(doxicycline, an exception)
 Clinical uses
 Wide range of bacteria diseases+
– Ricketsial infections
– Mycoplasma
– Chlamydia
+
Use often precluded by resistance
Unwanted effects
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GI upset including abd pain, nausea, vomiting diarrhea
Photosensitivity
Hepatotoxicity
Renal toxicity
Teeth and bone discolouration
Skin rashes
Pseudomembraneous colitis
Thrombophlebitis (IV)
Pseudo-tumour cerebri
Leukopenia, Thrombocytopenic purpura
Chloramphenicol
Chloramphenicol
 Broad spectrum antibiotic (MIC for sensitive strains < 8
ug/ml)
 Antimicrobial spectrum: Rickettsial, salmonella infections
Mechanism
 Inhibition of protein synthesis via 50S subunit of
ribosome**
Resistance
 Plasmid mediated elaboration of inactivating enzymes
(acetyl transferase)
** Other 50S: erythromycin Clindamycin
Chloramphenicol
 Introduced to clinical practice in 1949
 Bacteriostatic
 Fallen out favour in western countries cos it
causes aplastic anaemia
 Main use restricted as eye ointment/drops
 Poorly dissolves in water requiring that IV is given
as succinate ester.
 The succinate ester is incompletely hydrolysed
(70%); hence oral preferred to IV
Chloramphenicol
 Usual oral dose = 50 mg per kg
 IV usually 75 mg per kg
 Drug level to be monitored in neonates to <
4 yrs old, elderly, renal impaired patients
 Recommended peak level 15-25 mg/ml
(sample taken 1 hr after dose)
 Trough level < 15mg/kg (sample taken b4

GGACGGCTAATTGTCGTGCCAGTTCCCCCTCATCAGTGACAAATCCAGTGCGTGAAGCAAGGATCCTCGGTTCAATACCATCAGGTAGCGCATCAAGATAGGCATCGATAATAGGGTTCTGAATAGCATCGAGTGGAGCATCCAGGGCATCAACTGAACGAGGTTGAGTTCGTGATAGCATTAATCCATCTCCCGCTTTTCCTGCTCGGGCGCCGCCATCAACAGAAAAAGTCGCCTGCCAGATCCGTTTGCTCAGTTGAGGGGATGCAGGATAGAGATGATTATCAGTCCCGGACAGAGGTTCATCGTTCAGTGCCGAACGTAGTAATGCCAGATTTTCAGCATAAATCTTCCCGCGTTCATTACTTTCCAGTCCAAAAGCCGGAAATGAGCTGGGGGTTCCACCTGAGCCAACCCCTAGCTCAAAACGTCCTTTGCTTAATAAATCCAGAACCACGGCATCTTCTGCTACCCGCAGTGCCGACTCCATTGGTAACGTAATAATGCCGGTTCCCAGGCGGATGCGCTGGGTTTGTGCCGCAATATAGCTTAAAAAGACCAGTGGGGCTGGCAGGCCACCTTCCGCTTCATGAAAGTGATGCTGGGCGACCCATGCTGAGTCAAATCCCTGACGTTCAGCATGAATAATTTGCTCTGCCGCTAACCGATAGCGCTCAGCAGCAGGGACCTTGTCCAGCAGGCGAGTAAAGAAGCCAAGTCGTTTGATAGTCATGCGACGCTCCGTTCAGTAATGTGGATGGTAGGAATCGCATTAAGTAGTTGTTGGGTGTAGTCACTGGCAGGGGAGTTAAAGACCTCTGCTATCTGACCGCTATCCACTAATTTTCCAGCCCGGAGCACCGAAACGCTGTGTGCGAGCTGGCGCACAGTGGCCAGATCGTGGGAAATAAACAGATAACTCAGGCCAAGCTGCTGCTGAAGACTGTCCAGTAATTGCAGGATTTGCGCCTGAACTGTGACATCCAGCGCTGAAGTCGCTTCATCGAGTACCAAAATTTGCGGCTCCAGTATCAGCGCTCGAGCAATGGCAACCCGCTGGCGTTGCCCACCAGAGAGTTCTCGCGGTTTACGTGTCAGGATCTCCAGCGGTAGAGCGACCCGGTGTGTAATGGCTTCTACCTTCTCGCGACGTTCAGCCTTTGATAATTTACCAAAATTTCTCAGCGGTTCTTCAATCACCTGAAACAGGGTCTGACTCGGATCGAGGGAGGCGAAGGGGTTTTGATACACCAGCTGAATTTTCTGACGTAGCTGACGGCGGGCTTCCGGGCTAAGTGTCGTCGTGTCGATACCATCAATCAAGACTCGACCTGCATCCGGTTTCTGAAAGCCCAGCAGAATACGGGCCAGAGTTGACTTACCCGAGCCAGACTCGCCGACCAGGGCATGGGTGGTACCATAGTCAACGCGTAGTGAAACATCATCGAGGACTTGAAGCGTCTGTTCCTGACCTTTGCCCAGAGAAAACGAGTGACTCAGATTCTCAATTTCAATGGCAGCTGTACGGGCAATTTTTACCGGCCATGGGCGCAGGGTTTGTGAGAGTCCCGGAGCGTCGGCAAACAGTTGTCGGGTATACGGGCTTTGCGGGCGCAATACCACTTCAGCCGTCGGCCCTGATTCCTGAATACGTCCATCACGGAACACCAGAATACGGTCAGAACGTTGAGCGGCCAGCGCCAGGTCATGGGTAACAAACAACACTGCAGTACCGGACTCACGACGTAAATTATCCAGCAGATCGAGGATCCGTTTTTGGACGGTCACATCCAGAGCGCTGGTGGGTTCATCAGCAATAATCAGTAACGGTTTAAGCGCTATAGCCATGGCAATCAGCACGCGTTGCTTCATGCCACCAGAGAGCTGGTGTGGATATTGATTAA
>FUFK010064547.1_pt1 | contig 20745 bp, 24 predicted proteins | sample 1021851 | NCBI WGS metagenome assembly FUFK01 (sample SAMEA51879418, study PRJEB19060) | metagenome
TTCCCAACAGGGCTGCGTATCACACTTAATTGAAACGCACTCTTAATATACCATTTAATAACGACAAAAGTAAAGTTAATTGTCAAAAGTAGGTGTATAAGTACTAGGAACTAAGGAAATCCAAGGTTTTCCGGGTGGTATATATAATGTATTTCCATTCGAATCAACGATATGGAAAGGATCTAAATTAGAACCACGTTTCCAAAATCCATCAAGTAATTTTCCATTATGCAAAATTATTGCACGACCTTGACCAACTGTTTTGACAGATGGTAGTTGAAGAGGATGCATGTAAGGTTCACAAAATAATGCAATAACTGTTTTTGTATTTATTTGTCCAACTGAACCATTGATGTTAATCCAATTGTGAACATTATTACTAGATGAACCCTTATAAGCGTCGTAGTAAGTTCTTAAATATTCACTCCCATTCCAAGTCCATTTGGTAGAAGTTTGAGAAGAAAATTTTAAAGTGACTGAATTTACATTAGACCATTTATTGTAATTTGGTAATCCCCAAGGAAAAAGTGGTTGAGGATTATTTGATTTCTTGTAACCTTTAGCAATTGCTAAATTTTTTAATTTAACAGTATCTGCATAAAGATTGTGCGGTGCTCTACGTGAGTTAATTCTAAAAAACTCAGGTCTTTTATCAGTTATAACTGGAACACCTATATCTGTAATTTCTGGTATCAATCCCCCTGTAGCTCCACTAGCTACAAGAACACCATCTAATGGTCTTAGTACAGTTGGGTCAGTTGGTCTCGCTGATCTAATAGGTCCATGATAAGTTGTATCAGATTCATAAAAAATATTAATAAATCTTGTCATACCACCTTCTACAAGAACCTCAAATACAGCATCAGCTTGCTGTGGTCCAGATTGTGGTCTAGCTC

next dose)
ABS DISTR EXCN
 Well absorbed when given orally, (IM not advised
as it is poorly absorbed)
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Peak conc achieved within 2 hours
60% of plasma found in CSF
T1/2 2 hours
10% unchanged in urine, the rest is
inactivated by glucuronidation in the liver
ADRs
 Gray baby syndrome (consisting of:
VDFlaccidityHypothermia Ashen-gray colour);
Gray syndrome
 Jarisch_Hexheimer reactions when used in
brucellosis
 Bone marrow suppression:
– presents with low Hb;
– does not predict Aplastic anaemia,
– dose dependent (>20g)
 Risk of leukaemia
ADRs
 Bone marrow aplasia*
– Not dose dependent
– Unpredictable
– commonest with oral (1:24000, least with eye preps (1:
~250000);
– may begin weeks after stopping drug
 Interactions: Phenytoin, phenobarb, Rifampicin,
chlorpropamide, dicoumarol
*Such effect unknown with Thiamphenicol (a methyl-sulphonyl analogue
of Chloramphenicol)
The Quinolones
Intro
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Group of broad spectrum antibiotics
Also known as DNA gyrase
Generally bactericidal